Pre-workout supplements are one of the most popular products in the sports nutrition industry. They often contain ingredients that increase physical performance, such as strength, power, endurance, and stamina. However, they also contain various ingredients that improve mental performance.
Common pre-workout ingredients, like caffeine, alpha-GPC, tyrosine, huperzine A, Lion’s mane, Neurofactor®, creatine monohydrate, and choline bitartrate, increase energy, focus, alertness, concentration, and other cognitive functions. Not to mention, creatine monohydrate supplementation has been shown to improve memory, intelligence, and reasoning, while reducing mental fatigue.
Beyond the athletic and mental benefits of the pre-workouts, they are also advantageous because they are tasty, convenient, and more affordable than buying an energy drink or overpriced espresso from your local coffee shop.
If you analyzed the benefits of each ingredient in most pre-workouts, you would quickly realize that pre-workout supplements can be used for much more than just training in the gym.
These extra benefits leave many pre-workout users wondering if it is safe and acceptable to use pre-workout without working out. This article will discuss whether you can take a pre-workout without hitting the gym and why you may want to consider it!
Can You Take Pre-Workout Without Working Out?
Yes, you can drink pre-workout without working out!
Since pre-workout formulas vary substantially, there are several things you need to consider. For example, some contain over 400 milligrams of caffeine, whereas others don’t contain any stimulants.
Other pre-workouts contain a high amount of beta-alanine, resulting in uncomfortable itching, tingling, and a “pins-and-needles” sensation in the hands, face, and feet. Being jittery, itchy, and uncomfortable may not be ideal when studying, gaming, or working in the office.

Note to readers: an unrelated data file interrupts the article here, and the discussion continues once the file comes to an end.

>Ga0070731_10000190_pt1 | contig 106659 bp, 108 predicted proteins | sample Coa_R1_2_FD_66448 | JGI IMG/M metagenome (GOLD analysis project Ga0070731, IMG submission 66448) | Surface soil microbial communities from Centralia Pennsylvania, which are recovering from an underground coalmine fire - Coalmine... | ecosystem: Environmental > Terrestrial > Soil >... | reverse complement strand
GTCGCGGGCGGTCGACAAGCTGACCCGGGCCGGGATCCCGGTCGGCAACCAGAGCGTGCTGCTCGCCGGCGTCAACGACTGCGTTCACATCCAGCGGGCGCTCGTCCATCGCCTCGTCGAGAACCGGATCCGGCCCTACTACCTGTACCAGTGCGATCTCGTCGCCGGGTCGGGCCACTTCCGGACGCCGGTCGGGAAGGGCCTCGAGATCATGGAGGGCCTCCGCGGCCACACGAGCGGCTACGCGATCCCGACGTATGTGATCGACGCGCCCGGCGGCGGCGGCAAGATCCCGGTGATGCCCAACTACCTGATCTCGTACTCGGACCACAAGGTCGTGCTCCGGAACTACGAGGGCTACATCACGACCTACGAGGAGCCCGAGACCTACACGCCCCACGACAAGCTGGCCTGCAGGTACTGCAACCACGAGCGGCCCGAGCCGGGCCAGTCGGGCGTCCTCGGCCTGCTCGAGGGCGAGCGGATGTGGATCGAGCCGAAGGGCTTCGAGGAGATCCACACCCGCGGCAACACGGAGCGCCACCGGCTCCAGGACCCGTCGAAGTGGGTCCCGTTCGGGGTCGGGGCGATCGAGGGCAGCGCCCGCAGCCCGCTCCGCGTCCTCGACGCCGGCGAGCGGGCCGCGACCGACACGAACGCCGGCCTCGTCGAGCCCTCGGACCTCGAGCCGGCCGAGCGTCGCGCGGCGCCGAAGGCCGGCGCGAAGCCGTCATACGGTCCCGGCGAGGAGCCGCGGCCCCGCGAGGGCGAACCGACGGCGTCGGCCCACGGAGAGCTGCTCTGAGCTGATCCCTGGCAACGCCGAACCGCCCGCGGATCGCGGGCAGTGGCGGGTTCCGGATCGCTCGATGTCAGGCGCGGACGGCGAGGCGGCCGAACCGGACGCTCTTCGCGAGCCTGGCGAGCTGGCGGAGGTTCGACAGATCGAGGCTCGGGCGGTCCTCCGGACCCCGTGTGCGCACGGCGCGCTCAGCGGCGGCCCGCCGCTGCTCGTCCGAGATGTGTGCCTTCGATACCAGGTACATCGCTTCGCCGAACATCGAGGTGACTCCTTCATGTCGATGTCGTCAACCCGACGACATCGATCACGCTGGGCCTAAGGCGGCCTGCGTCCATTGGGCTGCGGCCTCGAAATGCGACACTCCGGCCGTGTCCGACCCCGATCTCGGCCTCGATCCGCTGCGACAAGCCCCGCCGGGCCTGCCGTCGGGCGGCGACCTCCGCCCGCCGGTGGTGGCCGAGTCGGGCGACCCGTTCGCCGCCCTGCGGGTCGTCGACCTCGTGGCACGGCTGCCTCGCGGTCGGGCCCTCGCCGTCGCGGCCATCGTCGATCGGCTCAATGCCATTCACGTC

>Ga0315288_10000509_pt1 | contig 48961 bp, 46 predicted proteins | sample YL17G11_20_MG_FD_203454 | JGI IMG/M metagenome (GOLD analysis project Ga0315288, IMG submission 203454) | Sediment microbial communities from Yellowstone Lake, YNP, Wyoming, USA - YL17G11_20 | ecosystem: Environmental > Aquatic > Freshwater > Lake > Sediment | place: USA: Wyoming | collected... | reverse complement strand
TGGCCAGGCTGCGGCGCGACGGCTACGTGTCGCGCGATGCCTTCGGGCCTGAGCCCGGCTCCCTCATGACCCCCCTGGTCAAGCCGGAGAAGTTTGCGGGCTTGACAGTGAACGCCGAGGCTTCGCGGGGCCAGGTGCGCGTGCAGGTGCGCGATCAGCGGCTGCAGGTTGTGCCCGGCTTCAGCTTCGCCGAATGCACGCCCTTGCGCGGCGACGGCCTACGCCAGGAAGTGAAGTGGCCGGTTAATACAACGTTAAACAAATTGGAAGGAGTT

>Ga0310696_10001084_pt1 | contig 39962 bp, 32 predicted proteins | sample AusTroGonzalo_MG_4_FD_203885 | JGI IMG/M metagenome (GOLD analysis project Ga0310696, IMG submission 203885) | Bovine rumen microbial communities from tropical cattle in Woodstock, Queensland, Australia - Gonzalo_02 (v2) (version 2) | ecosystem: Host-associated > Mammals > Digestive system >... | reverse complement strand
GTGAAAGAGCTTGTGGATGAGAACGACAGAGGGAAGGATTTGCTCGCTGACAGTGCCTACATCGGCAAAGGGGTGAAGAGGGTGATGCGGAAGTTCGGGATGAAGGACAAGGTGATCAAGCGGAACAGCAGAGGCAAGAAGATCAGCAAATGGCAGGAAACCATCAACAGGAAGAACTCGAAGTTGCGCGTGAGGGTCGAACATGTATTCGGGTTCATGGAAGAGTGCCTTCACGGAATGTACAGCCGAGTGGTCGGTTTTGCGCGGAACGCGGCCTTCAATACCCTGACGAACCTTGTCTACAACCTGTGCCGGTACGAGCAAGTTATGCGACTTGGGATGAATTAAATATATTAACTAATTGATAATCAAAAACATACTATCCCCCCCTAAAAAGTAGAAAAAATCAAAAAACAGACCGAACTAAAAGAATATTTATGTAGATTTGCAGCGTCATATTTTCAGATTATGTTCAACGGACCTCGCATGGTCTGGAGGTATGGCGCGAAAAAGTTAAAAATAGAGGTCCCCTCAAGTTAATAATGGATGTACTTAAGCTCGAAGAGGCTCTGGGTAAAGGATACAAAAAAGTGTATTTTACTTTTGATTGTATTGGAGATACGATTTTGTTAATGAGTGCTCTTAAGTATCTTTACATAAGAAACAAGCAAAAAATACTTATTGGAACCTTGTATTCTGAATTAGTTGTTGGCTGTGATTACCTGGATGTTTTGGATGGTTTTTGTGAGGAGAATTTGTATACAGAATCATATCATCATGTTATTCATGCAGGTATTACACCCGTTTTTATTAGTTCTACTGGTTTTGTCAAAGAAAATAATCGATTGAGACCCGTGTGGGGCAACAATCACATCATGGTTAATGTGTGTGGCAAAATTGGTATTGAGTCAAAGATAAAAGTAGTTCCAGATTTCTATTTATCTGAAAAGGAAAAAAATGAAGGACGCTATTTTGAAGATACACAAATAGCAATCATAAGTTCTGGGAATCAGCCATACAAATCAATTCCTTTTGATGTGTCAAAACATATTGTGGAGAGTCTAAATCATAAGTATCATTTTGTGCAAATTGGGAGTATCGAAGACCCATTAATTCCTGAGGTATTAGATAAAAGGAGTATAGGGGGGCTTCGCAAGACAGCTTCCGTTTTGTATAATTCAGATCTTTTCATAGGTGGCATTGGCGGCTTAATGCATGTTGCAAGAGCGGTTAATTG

When assessing which pre-workout to take, look at its ingredients and assess whether or not it’s right for you. Below we will cover some common pre-workout ingredients that are best for specific situations and which ones to look out for!
Is It Safe to Take Pre-Workout Without Working Out?
Yes, usually, daily pre-workout supplementation is safe even if you don’t work out. However, this depends on the pre-workout formula. There are several pre-workouts that contain high amounts of stimulants, so those should not be consumed daily.
Caffeine anhydrous is the most common stimulant in pre-workouts, but here are some others you should avoid consuming every day:
- TeaCrine® (theacrine)
- Dynamine® (methylliberine)
- Eria jarensis
- Caffeine citrate
- Dicaffeine malate
- Juglans Regia
- Phenethylamine (PEA)
Caffeine is okay to use daily; just make sure your total caffeine intake for the day is appropriate. The food and drug administration considers up to 400 milligrams of caffeine safe for healthy adults to consume daily. The other stimulants listed above have far less research on them, so it’s best to limit the consumption of those as much as possible.
Also, be mindful of taking caffeine too late in the day, whether it’s included in a pre-workout or not, because caffeine’s half-life is approximately 5 hours. The half-life means that if you take 300 milligrams of caffeine at 6 pm, you still have 150 milligrams in your system at 12 am. Caffeine can affect not only how quickly you fall asleep but also your overall sleep quality.
Another ingredient to look out for if you plan on taking pre-workout every day is huperzine A. Although this ingredient isn’t a stimulant, it affects the brain and is normally used to increase focus. The problem with huperzine is its long half-life, which is between 20-24 hours. Having too much huperzine A in your system can cause headaches, brain fog, and other adverse side effects.
Alternative Use Cases for Taking Pre-Workouts
Some of the most common alternative use cases for pre-workout supplements are:
- Taking pre-workout supplements before work
- Using pre-workout supplements as a study aid
- Replacing energy drinks or coffee with pre-workouts
- Partying with pre-workouts
Below, we will cover why pre-workout may be used in these specific scenarios.
Taking Pre-Workout Before Work
Drinking pre-workout before a long work day may boost motivation, productivity, mood, energy, and focus. If you work in an office environment, it’s a good idea to stick with low to moderate stimulant-based pre-workouts that also have nootropics.